Expect Angels to be active in trade market

Mark Trumbo's power makes him appealing, but his sub-.300 OBP limits his trade value. David Banks/Getty Images

The Los Angeles Angels finished 22nd in starters' ERA last season, and are said to be casting a wide net as they look for ways to upgrade their rotation through trades. There are still starting pitchers available through free agency, but agents report that Arte Moreno's executives are not engaging much in that market, which speaks to the budget crunch the Angels face.

They have spent about $300 million in salaries the past two seasons with no playoff berth to show for it, and next year they are slated to pay $37 million to Albert Pujols and Josh Hamilton alone -- before that figure jumps to $47 million in 2015, and $55 million in 2016; Hamilton's contract is backloaded, with his final two years paying out at $30 million annually.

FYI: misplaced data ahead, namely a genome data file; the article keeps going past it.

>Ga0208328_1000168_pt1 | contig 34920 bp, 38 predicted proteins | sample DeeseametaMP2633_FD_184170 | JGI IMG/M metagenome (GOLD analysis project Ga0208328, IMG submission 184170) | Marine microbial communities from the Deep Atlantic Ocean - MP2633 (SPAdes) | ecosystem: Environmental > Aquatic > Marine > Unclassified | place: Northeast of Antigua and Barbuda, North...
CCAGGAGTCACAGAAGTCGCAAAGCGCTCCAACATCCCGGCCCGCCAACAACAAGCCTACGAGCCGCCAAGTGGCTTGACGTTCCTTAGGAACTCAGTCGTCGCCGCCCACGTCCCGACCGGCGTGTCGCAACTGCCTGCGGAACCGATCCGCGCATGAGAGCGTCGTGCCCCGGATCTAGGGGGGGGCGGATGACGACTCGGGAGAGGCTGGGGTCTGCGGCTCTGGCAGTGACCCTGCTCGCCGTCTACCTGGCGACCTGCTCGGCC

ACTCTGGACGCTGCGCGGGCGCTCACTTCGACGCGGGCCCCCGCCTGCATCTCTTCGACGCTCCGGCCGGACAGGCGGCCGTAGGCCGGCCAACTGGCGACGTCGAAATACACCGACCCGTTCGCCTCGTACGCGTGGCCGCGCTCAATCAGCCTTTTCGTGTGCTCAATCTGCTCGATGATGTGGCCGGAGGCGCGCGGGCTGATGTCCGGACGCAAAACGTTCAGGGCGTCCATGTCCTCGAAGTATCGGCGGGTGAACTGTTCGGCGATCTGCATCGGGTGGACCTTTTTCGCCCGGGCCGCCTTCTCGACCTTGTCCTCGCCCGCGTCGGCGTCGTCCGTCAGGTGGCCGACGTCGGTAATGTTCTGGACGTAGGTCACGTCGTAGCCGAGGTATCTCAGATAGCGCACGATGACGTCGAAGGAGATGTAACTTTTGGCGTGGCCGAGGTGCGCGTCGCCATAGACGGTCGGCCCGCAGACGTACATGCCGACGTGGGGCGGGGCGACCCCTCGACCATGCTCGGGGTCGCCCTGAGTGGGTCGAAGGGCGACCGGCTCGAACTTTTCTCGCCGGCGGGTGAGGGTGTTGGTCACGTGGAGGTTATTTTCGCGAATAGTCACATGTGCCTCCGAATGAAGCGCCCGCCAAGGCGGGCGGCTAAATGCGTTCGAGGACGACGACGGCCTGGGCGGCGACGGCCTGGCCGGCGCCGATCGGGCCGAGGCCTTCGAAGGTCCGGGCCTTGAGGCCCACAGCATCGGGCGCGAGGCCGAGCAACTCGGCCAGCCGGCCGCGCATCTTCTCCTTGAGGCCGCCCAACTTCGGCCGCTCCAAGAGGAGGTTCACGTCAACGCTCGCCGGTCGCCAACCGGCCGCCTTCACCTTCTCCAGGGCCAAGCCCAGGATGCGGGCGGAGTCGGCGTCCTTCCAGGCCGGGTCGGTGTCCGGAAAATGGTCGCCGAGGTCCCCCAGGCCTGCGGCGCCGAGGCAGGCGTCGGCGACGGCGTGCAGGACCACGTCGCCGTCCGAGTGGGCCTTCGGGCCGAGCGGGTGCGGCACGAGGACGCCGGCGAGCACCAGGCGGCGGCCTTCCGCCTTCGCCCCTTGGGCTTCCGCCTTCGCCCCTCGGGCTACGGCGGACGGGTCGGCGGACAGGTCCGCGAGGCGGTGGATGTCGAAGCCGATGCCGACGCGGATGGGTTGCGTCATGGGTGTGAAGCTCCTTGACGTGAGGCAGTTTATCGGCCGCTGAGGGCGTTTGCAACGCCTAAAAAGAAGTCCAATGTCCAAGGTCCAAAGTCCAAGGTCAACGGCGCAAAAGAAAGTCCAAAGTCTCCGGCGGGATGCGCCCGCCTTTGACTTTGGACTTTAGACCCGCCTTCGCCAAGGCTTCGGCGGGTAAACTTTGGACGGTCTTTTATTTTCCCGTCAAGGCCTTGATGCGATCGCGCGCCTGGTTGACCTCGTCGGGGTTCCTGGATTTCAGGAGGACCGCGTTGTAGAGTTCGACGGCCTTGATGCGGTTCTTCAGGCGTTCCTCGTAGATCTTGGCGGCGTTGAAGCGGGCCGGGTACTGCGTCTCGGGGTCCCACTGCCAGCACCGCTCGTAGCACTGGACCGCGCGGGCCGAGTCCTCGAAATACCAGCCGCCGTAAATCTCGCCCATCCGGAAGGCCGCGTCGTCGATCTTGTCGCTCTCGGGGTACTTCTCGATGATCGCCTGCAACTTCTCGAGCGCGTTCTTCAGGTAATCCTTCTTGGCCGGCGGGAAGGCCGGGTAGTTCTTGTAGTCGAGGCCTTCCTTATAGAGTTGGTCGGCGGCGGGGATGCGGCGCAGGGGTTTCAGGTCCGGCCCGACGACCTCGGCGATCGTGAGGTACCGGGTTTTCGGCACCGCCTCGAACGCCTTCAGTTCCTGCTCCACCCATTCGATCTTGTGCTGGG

And let's not forget that Mike Trout hits arbitration next winter, and his growing salary -- or potentially enormous contract extension -- adds another problem for the Angels' long-term payroll outlook.

Unless Moreno is willing to flirt with the luxury-tax cap and increase his payroll, then the Angels' only real hope of landing some pitching is to trade assets on the major league roster, because their farm system is thin. This is why they began reaching out to other teams in early October to let them know they'd be willing to talk about Mark Trumbo, Peter Bourjos, Chris Iannetta and Howie Kendrick, among others.